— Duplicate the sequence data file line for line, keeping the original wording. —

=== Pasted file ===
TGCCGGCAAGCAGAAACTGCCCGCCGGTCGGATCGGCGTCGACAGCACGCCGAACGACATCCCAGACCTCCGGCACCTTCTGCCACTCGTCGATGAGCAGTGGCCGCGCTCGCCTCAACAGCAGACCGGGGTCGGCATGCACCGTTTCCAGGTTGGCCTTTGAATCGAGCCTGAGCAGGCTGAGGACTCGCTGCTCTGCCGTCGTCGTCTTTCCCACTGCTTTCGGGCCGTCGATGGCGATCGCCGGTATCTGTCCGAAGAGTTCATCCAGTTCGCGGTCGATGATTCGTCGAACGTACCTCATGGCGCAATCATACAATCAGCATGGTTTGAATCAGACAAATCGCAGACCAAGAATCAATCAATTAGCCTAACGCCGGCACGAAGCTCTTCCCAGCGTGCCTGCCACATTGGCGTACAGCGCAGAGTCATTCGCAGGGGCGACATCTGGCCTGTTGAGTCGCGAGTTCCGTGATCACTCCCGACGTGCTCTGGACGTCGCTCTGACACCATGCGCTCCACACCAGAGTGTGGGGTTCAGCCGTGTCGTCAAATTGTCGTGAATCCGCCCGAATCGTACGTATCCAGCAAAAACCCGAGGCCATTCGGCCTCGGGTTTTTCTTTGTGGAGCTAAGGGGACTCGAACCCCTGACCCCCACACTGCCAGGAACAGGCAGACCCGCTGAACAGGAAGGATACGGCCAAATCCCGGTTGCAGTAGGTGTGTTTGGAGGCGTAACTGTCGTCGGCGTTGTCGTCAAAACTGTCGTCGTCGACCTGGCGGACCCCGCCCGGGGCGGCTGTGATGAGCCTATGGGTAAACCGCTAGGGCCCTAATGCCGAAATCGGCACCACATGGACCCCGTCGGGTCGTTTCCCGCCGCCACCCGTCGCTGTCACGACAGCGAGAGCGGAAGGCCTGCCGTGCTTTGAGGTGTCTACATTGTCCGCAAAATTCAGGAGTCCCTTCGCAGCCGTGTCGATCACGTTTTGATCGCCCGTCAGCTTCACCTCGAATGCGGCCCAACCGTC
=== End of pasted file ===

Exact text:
TGCCGGCAAGCAGAAACTGCCCGCCGGTCGGATCGGCGTCGACAGCACGCCGAACGACATCCCAGACCTCCGGCACCTTCTGCCACTCGTCGATGAGCAGTGGCCGCGCTCGCCTCAACAGCAGACCGGGGTCGGCATGCACCGTTTCCAGGTTGGCCTTTGAATCGAGCCTGAGCAGGCTGAGGACTCGCTGCTCTGCCGTCGTCGTCTTTCCCACTGCTTTCGGGCCGTCGATGGCGATCGCCGGTATCTGTCCGAAGAGTTCATCCAGTTCGCGGTCGATGATTCGTCGAACGTACCTCATGGCGCAATCATACAATCAGCATGGTTTGAATCAGACAAATCGCAGACCAAGAATCAATCAATTAGCCTAACGCCGGCACGAAGCTCTTCCCAGCGTGCCTGCCACATTGGCGTACAGCGCAGAGTCATTCGCAGGGGCGACATCTGGCCTGTTGAGTCGCGAGTTCCGTGATCACTCCCGACGTGCTCTGGACGTCGCTCTGACACCATGCGCTCCACACCAGAGTGTGGGGTTCAGCCGTGTCGTCAAATTGTCGTGAATCCGCCCGAATCGTACGTATCCAGCAAAAACCCGAGGCCATTCGGCCTCGGGTTTTTCTTTGTGGAGCTAAGGGGACTCGAACCCCTGACCCCCACACTGCCAGGAACAGGCAGACCCGCTGAACAGGAAGGATACGGCCAAATCCCGGTTGCAGTAGGTGTGTTTGGAGGCGTAACTGTCGTCGGCGTTGTCGTCAAAACTGTCGTCGTCGACCTGGCGGACCCCGCCCGGGGCGGCTGTGATGAGCCTATGGGTAAACCGCTAGGGCCCTAATGCCGAAATCGGCACCACATGGACCCCGTCGGGTCGTTTCCCGCCGCCACCCGTCGCTGTCACGACAGCGAGAGCGGAAGGCCTGCCGTGCTTTGAGGTGTCTACATTGTCCGCAAAATTCAGGAGTCCCTTCGCAGCCGTGTCGATCACGTTTTGATCGCCCGTCAGCTTCACCTCGAATGCGGCCCAACCGTC